How It Happens in my Head

THE DAY BEFORE I LEFT FOR CALIFORNIA, it was eighty-two degrees, sunshine and serenity. My mom and I went for coffee as we usually did, sat down and talked about travel arrangements and fiscal responsibilities, P’s and Q’s. She slipped me a twenty across the table as we broke off chunks of our cranberry orange scone. “Just a little spending cash.”

When we walked out, I thought it might be the last time. Perhaps when I returned, I wouldn’t want to come to this place anymore, or anywhere here. That was what Mom was afraid of, I could see, and she watched anxiously as I gathered my curls into a bunch. “Imagine what your hair will do in their weather,” she said. I recalled how humid it was in Florida, October 1999, the year my hair transitioned to curls; the year of the glasses; the year of the braces. So far from those days, I thought, I felt I’d grown up. I’d imagined California was always eight-two degrees plus sunshine, and that Californians were hard to appreciate a North Dakota afternoon like the one my Mom and I walked through.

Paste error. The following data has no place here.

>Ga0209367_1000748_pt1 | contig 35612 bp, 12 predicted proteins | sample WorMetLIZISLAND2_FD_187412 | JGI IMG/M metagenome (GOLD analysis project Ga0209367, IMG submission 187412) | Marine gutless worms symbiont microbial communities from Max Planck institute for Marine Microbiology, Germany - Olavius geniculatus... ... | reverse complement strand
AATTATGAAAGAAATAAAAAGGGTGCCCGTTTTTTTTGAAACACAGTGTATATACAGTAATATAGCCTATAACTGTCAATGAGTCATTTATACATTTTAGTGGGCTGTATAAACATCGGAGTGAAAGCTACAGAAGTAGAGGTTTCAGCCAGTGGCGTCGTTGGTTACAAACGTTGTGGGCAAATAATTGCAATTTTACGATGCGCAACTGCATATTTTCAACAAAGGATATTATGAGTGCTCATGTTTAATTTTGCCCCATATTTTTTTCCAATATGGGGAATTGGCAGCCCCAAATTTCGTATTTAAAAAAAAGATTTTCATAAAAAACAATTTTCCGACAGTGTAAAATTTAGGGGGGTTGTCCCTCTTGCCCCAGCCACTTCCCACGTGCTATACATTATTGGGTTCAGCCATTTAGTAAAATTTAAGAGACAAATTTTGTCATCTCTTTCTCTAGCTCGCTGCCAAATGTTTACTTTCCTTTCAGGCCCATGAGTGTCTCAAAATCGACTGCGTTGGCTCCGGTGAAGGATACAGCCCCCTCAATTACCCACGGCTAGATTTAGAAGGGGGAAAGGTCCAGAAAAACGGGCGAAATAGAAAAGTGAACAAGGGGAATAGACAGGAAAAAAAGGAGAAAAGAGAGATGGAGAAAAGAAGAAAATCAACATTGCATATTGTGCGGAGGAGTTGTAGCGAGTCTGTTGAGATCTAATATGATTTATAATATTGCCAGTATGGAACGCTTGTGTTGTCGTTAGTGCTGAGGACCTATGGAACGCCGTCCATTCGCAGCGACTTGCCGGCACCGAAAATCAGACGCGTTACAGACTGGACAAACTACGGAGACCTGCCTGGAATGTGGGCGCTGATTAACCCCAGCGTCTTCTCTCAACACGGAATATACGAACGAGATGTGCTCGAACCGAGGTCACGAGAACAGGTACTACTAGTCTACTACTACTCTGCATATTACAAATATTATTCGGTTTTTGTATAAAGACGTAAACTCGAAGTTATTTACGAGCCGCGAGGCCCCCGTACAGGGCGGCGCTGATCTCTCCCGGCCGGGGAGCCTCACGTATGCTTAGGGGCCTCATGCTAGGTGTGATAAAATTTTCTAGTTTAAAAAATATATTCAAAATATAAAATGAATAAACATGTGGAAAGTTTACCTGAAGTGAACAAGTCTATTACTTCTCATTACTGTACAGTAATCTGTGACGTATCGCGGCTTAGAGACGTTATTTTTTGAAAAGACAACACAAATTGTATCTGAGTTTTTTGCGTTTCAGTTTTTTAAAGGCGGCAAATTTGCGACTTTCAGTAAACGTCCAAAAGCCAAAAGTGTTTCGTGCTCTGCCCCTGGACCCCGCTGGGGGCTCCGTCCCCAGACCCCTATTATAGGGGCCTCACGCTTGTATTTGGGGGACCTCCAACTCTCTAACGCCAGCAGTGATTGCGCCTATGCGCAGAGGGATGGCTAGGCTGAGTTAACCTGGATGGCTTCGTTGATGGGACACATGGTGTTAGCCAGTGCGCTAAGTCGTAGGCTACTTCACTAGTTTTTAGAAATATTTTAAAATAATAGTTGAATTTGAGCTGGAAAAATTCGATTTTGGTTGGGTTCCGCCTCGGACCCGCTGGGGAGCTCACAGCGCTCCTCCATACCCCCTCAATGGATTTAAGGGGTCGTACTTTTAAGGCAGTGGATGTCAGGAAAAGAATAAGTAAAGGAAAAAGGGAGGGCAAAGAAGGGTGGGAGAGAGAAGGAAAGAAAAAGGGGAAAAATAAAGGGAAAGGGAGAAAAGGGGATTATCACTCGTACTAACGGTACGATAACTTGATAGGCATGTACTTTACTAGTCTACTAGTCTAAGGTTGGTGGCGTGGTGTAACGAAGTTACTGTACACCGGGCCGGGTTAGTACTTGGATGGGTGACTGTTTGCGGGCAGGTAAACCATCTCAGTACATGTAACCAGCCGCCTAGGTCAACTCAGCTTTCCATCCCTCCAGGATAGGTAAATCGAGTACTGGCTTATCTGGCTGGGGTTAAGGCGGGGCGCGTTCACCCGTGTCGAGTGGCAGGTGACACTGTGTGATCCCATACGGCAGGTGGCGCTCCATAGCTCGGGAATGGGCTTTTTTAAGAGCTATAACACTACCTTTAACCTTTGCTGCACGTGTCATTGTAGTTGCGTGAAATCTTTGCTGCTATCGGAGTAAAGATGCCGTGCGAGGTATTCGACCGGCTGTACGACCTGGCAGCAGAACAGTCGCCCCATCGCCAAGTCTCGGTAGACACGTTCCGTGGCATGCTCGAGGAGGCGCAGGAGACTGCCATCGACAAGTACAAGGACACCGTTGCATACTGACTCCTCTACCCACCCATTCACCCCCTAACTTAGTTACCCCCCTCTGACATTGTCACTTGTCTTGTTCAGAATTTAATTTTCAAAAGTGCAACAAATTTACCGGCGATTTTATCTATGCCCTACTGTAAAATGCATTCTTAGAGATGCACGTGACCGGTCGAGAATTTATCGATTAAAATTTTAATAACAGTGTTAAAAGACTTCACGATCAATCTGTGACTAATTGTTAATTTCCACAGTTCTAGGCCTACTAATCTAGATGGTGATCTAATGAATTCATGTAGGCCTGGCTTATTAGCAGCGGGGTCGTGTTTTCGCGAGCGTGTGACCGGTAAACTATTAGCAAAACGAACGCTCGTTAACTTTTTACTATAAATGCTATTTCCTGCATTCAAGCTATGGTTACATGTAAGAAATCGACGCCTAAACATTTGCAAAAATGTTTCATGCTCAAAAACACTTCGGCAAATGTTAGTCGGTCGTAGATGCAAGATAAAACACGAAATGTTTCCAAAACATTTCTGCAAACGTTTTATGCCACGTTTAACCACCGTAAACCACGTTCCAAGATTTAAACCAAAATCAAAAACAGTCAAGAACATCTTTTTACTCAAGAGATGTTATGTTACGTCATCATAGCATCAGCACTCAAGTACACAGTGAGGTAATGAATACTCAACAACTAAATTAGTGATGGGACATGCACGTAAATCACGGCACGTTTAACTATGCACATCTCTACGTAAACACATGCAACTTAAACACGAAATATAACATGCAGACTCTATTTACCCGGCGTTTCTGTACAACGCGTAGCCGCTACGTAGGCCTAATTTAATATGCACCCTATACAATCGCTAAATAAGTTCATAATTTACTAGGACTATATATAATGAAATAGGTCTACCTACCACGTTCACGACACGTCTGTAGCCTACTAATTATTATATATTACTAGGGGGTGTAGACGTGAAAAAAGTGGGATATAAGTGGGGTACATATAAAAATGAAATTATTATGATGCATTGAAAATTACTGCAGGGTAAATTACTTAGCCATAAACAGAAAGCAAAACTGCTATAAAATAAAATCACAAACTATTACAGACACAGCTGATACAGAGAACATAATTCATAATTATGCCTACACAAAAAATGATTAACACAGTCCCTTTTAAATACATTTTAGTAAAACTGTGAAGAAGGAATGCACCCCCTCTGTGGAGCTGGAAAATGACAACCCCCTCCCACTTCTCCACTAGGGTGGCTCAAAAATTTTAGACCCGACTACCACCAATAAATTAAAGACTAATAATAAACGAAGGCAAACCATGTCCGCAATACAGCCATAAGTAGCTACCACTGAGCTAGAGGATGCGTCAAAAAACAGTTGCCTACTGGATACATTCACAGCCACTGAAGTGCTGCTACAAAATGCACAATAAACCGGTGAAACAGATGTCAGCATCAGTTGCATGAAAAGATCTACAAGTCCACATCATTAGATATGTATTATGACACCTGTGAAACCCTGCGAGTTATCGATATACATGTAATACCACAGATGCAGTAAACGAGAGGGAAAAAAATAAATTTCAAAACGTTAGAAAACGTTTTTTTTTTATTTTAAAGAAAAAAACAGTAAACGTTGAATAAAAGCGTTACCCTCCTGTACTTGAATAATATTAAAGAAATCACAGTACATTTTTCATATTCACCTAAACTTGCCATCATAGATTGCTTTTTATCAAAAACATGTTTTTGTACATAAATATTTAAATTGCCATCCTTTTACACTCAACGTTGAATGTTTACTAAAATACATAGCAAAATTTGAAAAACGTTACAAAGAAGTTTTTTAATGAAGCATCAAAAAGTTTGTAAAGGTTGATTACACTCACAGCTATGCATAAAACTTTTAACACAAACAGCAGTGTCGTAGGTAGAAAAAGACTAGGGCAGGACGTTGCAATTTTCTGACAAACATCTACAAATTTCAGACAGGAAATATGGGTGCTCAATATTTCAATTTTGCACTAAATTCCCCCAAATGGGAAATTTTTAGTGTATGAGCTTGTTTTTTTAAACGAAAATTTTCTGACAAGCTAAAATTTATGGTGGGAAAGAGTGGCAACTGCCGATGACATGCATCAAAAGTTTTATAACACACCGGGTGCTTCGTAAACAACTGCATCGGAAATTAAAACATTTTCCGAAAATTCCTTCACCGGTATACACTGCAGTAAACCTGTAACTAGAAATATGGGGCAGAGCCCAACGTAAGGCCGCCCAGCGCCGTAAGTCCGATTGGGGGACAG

That night when it cooled to the sixties, I’d found my friends. We clouded the bar for hours, crying over the roar of music and clamor, and conceptualized the next few months. Maybe I’d come back with a husband or a new hairdo, maybe I wouldn’t come back, we decided. As the house claimed the last call, we gathered ourselves in small ways and together, laughed out the door for the last time, drove around our favorite circuits, rolled down the windows and bullshitted, straight talk. The city pressed on past the window’s realms, I wanted to go home, I didn’t want to go home. It was the same conversations we’d always had, about the empty lots where buildings once stood, now robbed of aesthetic.
“So what’s going to happen now?” I asked, and I got the long answer, just the one I was looking for.
I could hear a train trundling through night. We crested into the country, just past the water towers, right near the grain elevators, where there was light but no sound. I was cold in my dress, my goosebump skin scraped by a chilly air, but I laughed anyhow, I smiled anyhow. Everyone took a moment to admire the sky before we packed up, took the corner on the wheel’s tips, parked in the alleyway, called it a night. Then I said I wouldn’t be back.
Then returning home to a dark house, tipping down the back stairs, I came to my luggage. It occurred to me: The next day just after dawn, I was going to be on the westward road. The summer I’d always wanted. A chance to break from familiarity and then, to rebuild. And I’d never been so uncertain.

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